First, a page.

Hildegarde

Jane Haddam’s WordPress weblog

My Problem With Religion, 6

with one comment

Every once in a while, something happens that makes me realize that this discussion is not academic, that the ramifications of what I’m talking about here are both stark and dangerous.  This morning, I received an e-mail from a friend of mine about theproposed health care reform bill now in front of Congress.   It wasn’t anything anybody hadn’t said before, and in its panic it wasn’t any worse than the stuff about  Bush intending to declare martial law and become president for life–but it was indicative about the way Americans have come to feel about each other.

This country has been unique in its ability to survive as a plurality of cultures and religions, but that survival depends on–well, on the narrative, the meaning and the morality all pretty much coinciding in different frameworks. 

And right now, we don’t have it.

Let me go back to a couple of things before preceding from yesterday.

The West–meaning the entire West now, not just the US–has been secularizing for decades.  And it’s been de-Christianizing for longer than that.  Western Europe is now largely secular and almost entirely post-Christian.   For all the supposed religiosity of America, our day to day life is thoroughly secularized and our “religious” life is increasingly post-Christian. 

Even when Americans remain within Christian churches, they are often increasingly post-Christian.  They come for the ritual, for the pot luck suppers, for the kids’ activities–but when there’s something they don’t like about doctrine or moral teaching, they just shrug it off as wrong and contnue with whatever they’ve decided is right for themselves.

My guess is that this trend is irreversible, because it is grounded not in intellectual argument, not in reason and decision, but in a fundamental disconnect from the story.  Hearing about the baby in the manger, the water changed into wine at Cana, the Crucifixion–more and more people hear stories, not historical facts, if they even know the stories to begin with.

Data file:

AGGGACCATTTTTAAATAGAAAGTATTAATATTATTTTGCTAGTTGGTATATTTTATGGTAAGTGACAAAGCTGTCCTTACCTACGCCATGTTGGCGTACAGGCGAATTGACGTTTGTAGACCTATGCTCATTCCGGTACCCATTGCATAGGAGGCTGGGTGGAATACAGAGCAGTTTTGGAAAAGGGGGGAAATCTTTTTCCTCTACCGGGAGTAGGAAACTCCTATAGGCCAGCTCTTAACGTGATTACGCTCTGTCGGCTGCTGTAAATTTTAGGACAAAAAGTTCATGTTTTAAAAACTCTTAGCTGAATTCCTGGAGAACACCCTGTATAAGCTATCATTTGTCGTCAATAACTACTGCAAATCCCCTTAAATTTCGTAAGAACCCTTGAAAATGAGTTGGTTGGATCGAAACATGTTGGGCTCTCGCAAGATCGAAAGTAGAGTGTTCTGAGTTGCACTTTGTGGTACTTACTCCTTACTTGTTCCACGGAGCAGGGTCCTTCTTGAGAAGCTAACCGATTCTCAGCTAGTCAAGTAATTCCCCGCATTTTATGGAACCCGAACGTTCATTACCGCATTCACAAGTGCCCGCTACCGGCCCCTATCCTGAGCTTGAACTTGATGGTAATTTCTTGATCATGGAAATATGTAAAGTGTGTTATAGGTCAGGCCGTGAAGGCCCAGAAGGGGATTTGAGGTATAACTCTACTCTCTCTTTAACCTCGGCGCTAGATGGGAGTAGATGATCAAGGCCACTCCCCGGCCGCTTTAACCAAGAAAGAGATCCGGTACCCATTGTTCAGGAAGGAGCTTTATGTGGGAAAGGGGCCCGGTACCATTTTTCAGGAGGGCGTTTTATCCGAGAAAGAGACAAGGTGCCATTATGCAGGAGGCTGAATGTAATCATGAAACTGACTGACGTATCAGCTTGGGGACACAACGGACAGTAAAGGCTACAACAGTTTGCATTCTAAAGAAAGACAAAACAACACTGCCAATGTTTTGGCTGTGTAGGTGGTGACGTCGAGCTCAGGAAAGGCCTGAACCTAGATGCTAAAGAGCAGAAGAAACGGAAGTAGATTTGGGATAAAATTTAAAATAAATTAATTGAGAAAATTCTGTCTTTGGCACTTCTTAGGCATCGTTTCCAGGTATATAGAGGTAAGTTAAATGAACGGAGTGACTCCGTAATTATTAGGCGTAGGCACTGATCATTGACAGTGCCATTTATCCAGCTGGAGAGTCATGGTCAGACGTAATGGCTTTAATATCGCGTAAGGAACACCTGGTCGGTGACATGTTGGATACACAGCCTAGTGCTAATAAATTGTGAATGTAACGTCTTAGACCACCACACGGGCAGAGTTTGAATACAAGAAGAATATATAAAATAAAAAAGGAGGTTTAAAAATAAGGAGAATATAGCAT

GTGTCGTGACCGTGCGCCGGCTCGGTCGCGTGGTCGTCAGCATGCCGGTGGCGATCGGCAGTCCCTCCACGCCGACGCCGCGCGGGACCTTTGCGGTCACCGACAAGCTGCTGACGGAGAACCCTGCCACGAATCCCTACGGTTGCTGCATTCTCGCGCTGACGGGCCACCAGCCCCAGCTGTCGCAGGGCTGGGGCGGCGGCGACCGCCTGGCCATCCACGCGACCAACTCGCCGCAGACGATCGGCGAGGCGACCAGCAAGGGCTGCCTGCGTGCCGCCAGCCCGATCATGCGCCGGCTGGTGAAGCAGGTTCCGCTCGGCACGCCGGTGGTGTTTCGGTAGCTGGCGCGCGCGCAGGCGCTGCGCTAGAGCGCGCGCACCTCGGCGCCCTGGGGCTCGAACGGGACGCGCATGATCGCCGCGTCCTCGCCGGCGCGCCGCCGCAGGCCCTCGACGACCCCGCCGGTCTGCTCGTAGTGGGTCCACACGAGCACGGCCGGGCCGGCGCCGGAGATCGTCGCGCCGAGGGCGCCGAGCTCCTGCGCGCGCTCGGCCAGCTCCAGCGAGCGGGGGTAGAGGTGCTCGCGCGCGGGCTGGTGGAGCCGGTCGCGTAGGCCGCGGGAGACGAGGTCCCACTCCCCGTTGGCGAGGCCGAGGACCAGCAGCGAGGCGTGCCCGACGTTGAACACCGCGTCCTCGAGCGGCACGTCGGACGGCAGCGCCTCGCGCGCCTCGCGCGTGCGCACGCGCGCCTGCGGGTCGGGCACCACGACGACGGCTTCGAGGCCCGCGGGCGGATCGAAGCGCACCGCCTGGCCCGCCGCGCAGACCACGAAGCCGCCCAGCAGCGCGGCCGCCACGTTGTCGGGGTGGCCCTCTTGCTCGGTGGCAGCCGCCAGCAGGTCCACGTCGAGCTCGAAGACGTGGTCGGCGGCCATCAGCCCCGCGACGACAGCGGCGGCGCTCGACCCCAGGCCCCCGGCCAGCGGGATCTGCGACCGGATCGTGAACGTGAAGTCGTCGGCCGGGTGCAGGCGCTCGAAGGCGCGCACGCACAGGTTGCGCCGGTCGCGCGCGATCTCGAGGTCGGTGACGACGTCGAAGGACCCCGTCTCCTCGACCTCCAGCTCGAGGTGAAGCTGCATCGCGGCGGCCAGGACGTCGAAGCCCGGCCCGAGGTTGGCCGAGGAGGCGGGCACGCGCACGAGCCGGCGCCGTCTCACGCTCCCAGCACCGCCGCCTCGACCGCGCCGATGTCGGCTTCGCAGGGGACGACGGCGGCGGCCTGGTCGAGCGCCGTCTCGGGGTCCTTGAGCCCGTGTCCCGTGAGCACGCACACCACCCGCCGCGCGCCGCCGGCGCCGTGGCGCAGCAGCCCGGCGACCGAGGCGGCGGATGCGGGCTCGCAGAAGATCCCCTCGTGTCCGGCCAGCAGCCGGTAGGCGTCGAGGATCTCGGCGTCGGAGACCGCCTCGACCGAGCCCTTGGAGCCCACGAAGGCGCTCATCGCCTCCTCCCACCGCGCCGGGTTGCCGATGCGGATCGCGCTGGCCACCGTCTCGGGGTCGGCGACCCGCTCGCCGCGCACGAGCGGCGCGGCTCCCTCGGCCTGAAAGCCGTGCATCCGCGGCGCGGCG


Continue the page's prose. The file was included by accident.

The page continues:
I  don’t know anybody in the world who knows how to get people to connect to a narrative.  If I ever do find that somebody, I’m going to mine his brain for the information, because it will make me–and any other writer who knows it–rich.  

What this means, though, is that it’s unlikely that what we’re going to see is a revival of  Christianity in a way that can truly take hold of the culture.  The religious right phenomenon was largely a bust–both the Moral Majority and the Christian Coalition folded, two states (Vermont and New Hampshire) have seen their legislatures vote in the legalization of gay marriage, mainstream Protestantism is self-destructing, and Catholic use birth control if they want to, thank you very much.

But the simple fact is that it is not possible to live in a vacuum created by the slow retreat of the country’s main cultural framework.